Senate grants $757 million for DHS cybersecurity programs
The funding was announced by U.S. Senator Mary Landrieu, D-La., who serves as chair of the subcommittee.
Landrieu emphasized that a significant amount of this money will go toward growing and improving the I-20 Tech Corridor in Louisiana.
"With innovative and strong universities, the third-largest Internet Service Provider in the country and the Cyber Innovation Center, Louisiana's I-20 Tech Corridor is leading the way to build the high-skilled workforce and warriors we need to protect this country from ever-increasing cyberthreats," said Landrieu. "This funding ensures that the Department of Homeland Security has the resources it needs to combat a growing threat."
Landrieu also recommended that the federal government take further steps to improve the country's cybersecurity capabilities. In particular, she urged the Department of Homeland Security to expand its use of the Enhanced Cybersecurity Services program.
In addition to this funding, the Senate Committee on Homeland Security and Governmental Affairs recently approved legislation that, if passed, would take additional steps toward protecting agencies and critical infrastructure from cyberattackers, Government Security News reported.
Introduced by Committee Chairman Tom Carper, D-De., and Ranking Member Tom Coburn, R-Ok., the legislation consists of the National Cybersecurity and Communications Integration Center (NCCIC) Act of 2014 and the Federal Information Security Modernization Act of 2014. The former would codify the titular cybersecurity center, while the latter updates the previous Federal Information Security Management Act of 2002, the news source reported. Considering the evolving nature of cybersecurity issues over the past 12 years, such an update was overdue.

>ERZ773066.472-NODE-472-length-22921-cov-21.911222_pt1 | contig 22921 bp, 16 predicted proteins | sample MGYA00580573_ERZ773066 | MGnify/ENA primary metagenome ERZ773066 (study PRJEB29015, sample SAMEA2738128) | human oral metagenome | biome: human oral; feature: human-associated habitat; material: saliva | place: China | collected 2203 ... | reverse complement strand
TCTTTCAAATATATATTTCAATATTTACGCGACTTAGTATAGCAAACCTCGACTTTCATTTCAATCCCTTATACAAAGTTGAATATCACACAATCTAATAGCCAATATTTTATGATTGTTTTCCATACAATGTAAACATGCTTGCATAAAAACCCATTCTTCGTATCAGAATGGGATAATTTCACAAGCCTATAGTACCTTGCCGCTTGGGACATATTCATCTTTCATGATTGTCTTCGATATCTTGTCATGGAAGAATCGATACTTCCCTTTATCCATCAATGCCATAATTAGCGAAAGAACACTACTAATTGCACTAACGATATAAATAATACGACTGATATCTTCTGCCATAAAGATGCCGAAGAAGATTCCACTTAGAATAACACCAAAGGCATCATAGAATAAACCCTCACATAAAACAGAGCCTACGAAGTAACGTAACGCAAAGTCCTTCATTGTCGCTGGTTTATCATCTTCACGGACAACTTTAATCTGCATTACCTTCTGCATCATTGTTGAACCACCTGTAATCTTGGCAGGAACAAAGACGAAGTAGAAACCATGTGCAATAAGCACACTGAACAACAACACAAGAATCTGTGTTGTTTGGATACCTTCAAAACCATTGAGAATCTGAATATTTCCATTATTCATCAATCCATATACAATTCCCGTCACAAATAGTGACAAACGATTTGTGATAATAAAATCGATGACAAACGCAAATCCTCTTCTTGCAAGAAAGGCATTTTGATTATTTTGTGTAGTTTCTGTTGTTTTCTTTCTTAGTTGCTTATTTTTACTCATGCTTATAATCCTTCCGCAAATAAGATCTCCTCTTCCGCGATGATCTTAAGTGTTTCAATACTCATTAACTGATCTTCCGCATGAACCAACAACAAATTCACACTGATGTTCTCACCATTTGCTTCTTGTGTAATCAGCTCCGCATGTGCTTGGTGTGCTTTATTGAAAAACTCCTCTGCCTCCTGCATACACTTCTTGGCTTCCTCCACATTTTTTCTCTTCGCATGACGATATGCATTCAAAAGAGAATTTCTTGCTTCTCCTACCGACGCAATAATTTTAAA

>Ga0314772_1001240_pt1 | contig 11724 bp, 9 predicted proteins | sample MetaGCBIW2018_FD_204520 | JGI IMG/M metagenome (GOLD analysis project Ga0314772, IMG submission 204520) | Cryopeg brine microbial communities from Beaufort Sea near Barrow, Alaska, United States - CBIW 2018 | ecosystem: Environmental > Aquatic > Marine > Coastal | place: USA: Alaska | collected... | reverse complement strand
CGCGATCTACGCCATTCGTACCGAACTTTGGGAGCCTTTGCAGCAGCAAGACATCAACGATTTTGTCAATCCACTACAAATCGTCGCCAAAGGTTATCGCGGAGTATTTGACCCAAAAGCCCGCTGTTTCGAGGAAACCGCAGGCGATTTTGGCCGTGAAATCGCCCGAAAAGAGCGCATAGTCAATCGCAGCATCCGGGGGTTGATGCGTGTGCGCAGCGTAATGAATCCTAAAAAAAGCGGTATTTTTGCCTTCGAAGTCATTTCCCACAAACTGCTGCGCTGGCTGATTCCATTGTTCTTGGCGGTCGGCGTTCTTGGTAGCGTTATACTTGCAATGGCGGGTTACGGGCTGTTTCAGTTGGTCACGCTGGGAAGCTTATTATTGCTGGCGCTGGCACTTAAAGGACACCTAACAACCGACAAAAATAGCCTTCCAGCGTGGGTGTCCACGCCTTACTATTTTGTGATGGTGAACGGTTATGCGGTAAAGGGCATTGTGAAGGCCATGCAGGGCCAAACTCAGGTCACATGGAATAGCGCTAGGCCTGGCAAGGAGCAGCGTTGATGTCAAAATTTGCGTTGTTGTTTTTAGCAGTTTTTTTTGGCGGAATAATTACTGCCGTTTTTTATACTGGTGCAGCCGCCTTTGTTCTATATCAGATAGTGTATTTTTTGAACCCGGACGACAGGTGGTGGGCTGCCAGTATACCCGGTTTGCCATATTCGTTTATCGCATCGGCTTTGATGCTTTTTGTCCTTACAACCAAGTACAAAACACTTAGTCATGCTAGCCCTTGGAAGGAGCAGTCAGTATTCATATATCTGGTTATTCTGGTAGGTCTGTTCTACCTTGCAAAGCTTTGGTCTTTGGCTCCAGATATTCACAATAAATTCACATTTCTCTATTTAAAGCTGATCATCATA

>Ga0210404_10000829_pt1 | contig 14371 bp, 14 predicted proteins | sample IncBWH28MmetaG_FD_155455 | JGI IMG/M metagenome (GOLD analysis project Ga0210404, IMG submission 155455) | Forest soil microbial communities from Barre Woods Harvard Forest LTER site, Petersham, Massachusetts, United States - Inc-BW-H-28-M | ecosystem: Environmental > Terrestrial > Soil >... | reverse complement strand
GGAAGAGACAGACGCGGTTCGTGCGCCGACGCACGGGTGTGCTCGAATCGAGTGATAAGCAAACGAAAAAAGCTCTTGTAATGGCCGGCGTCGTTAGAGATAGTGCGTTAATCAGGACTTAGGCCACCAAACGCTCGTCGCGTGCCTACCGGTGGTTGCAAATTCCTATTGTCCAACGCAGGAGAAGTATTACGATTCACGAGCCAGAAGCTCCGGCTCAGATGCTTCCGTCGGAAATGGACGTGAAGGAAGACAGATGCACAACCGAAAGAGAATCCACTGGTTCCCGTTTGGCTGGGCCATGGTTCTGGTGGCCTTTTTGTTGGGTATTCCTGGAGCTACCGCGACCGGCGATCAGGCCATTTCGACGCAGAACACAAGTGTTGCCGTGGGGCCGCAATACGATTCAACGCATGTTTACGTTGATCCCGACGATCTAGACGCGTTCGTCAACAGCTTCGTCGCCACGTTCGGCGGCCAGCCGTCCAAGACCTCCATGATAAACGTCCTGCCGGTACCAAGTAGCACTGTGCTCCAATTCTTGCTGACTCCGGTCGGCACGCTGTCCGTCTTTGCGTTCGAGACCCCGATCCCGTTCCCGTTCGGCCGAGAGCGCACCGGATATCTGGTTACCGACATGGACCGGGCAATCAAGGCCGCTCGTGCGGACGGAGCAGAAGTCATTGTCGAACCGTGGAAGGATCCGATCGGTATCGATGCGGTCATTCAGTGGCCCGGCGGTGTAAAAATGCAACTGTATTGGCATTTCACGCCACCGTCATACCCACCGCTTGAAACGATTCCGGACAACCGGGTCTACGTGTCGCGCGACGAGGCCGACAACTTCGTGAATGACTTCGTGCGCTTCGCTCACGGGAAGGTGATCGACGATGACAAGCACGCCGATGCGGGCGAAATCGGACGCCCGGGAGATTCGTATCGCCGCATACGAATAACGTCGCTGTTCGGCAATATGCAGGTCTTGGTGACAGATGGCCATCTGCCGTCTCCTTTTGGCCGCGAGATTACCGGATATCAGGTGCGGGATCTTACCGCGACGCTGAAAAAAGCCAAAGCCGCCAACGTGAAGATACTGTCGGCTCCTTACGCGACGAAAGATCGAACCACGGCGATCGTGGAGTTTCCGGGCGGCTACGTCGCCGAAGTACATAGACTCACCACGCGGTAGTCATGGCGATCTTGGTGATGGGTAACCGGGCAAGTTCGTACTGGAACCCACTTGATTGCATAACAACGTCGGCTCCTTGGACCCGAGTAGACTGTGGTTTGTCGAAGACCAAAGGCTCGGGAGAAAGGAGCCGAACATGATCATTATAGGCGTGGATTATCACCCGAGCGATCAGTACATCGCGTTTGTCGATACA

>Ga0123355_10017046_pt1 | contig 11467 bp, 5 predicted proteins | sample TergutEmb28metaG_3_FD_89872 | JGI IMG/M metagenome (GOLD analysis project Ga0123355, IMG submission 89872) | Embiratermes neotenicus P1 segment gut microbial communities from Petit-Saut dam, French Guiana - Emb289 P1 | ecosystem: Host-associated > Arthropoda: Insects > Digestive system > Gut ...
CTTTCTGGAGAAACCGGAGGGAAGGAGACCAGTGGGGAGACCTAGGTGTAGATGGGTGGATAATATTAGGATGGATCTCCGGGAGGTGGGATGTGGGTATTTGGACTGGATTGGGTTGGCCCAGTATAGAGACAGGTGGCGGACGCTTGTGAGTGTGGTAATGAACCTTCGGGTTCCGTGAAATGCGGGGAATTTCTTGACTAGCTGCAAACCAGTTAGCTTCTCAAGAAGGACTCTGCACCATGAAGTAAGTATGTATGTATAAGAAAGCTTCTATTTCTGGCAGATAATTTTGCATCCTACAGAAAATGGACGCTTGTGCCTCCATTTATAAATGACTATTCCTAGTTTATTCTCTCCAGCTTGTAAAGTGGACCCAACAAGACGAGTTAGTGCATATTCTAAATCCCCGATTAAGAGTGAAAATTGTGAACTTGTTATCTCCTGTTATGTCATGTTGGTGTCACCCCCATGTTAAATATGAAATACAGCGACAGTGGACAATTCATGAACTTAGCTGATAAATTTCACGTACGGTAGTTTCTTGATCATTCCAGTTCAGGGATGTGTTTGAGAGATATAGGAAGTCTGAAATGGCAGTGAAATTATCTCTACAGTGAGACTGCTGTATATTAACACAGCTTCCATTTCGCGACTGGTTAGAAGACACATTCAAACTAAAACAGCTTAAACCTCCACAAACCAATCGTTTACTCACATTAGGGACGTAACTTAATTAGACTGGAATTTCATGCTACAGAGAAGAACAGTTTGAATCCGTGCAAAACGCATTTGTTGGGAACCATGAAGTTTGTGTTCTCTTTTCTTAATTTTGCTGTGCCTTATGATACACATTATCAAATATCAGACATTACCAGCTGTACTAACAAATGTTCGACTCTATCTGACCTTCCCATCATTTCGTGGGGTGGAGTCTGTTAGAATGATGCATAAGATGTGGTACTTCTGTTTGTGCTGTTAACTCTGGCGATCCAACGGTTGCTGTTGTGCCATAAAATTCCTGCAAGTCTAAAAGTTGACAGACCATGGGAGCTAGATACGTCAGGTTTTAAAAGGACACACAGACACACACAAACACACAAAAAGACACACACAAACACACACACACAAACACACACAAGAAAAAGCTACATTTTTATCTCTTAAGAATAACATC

"Cybersecurity is one of our nation's biggest challenges," said Carper, Government Security News reported. "That's why it's imperative that we face this 21st century threat with a 21st century response. While our work in this area is far from finished, these bills are an important step in our effort to modernize our nation's cybersecurity programs and help the public and private sectors work together to tackle cyber threats more effectively in the future."
While these bills and the allocated funds are certainly positive steps forward for the U.S. government's overall cybersecurity capabilities, there is no doubt that greater efforts will be needed in the future.